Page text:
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PRESS DIGEST - Wall Street Journal - Feb 18

Feb 18 (Reuters) - The following are the top stories in the Wall Street Journal. Reuters has not verified these stories and does not vouch for their accuracy.

* Iran's infiltration of a Navy computer network was far more extensive than previously thought, according to officials, and the officer who led the response will likely face questions about it from senators weighing his nomination as the next head of the embattled National Security Agency. ()

* Actavis Plc is in advanced talks to acquire rival drug maker Forest Laboratories Inc in a deal that could value Forest at up to $25 billion, according to people familiar with the matter.()

* Computer-security researchers have discovered on a website documents that could allow hackers easily obtain electronic medical records and payment information from health-care providers. ()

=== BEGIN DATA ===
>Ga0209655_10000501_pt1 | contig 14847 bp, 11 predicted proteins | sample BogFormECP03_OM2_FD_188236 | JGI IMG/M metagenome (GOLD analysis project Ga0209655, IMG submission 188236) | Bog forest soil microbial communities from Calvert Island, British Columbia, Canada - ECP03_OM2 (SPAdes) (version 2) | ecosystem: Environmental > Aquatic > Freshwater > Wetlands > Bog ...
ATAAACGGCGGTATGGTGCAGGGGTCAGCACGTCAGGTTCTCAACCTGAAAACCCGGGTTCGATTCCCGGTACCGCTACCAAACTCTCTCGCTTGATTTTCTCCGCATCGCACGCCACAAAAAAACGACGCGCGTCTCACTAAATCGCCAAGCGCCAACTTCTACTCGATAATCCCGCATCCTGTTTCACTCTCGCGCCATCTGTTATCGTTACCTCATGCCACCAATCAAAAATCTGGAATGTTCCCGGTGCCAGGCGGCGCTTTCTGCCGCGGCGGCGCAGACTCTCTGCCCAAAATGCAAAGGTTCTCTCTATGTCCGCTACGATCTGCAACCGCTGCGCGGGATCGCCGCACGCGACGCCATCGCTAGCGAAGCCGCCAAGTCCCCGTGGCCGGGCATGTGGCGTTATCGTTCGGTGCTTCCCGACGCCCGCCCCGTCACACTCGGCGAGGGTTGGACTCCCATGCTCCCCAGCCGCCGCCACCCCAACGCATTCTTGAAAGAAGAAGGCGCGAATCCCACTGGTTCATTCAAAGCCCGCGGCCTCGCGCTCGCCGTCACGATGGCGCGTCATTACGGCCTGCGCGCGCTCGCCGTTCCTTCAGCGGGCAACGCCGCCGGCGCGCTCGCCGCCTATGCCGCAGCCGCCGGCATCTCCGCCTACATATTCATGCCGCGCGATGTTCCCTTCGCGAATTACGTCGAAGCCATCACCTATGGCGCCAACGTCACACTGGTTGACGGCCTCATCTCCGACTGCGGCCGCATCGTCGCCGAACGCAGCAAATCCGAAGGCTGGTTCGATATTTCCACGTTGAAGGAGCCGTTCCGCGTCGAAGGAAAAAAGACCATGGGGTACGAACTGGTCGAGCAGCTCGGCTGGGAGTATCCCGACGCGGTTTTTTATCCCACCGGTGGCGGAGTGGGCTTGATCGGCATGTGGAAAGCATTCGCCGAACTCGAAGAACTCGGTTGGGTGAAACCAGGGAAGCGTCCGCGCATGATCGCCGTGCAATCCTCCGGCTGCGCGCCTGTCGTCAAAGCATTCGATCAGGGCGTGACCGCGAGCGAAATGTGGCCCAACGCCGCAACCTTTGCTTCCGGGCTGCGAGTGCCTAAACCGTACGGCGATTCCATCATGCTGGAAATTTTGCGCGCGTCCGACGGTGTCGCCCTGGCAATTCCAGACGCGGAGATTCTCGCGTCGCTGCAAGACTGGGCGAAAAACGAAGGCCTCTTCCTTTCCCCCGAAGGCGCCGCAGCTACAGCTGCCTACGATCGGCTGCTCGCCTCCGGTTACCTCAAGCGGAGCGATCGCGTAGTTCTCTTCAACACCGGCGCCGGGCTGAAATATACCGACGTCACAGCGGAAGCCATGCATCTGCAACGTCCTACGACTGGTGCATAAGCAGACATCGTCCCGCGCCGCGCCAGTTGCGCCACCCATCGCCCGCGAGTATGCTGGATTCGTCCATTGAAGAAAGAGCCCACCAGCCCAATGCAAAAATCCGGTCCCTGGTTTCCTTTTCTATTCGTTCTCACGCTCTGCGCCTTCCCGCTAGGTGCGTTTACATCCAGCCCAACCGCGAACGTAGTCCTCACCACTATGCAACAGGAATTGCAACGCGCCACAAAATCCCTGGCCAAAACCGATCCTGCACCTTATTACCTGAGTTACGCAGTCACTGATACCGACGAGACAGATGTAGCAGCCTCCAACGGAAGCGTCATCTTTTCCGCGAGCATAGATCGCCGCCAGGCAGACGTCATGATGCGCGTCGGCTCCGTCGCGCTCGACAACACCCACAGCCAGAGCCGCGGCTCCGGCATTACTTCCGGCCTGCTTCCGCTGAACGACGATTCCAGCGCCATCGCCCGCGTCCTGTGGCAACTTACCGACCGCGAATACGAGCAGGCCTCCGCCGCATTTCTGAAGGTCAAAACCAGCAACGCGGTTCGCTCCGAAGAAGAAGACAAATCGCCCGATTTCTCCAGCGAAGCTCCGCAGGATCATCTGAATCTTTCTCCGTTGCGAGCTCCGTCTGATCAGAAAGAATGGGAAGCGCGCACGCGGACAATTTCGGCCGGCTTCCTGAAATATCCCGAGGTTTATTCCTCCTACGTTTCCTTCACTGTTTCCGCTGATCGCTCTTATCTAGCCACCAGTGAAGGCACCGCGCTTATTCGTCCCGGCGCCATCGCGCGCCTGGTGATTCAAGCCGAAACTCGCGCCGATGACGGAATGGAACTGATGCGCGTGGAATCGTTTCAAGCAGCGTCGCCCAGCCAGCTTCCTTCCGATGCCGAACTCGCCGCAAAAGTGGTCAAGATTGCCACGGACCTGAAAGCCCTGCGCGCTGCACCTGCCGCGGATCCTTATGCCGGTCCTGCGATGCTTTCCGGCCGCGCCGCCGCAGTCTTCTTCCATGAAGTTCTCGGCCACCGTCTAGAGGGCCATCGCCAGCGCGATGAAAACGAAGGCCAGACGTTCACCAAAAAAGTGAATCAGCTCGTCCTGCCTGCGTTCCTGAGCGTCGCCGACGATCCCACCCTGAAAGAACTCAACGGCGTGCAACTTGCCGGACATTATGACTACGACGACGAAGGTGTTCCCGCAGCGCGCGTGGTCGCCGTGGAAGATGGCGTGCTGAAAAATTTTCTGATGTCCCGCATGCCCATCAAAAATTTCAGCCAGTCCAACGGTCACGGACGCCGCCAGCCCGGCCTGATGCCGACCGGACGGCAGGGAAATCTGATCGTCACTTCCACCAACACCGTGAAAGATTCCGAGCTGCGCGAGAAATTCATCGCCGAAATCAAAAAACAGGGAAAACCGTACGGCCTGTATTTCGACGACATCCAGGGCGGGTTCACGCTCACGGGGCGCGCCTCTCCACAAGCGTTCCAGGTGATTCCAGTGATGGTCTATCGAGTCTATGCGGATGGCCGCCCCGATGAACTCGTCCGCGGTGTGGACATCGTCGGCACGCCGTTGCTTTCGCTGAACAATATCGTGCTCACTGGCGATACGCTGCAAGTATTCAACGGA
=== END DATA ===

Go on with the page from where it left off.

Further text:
* British prosecutors filed criminal charges against three former bank traders for alleged fraud, opening a new front in a global investigation into alleged rigging of benchmark interest rates, with more charges in the pipeline. ()

* Barry Sternlicht, a star real-estate investor and founder of the W hotel chain, is in early talks with banks about selling shares of his investment firm to the public, according to people with knowledge of the matter. ()

* Alcoa Inc said Monday it would close a large aluminum smelter in Australia, cutting total capacity by 4.8 percent, as stubbornly low raw aluminum prices mean "the 50-year-old smelter has no prospect of becoming financially viable." ()

* Bharti Airtel Ltd, India's biggest telecommunications company, is in advanced talks to acquire closely held Loop Mobile India Pvt Ltd, company executives familiar with the matter said Monday. ()

* Hon Hai Precision Industry Co, the top global contract manufacturer by revenue, intends to list its cable and connector unit in Taiwan next year as it seeks funds for overseas expansion and new technologies. ()

* BHP Billiton Ltd said Tuesday its first-half profit rose as it cut spending and squeezed more from assets including its vast Australian iron ore pits to offset a decline in global commodity prices. ()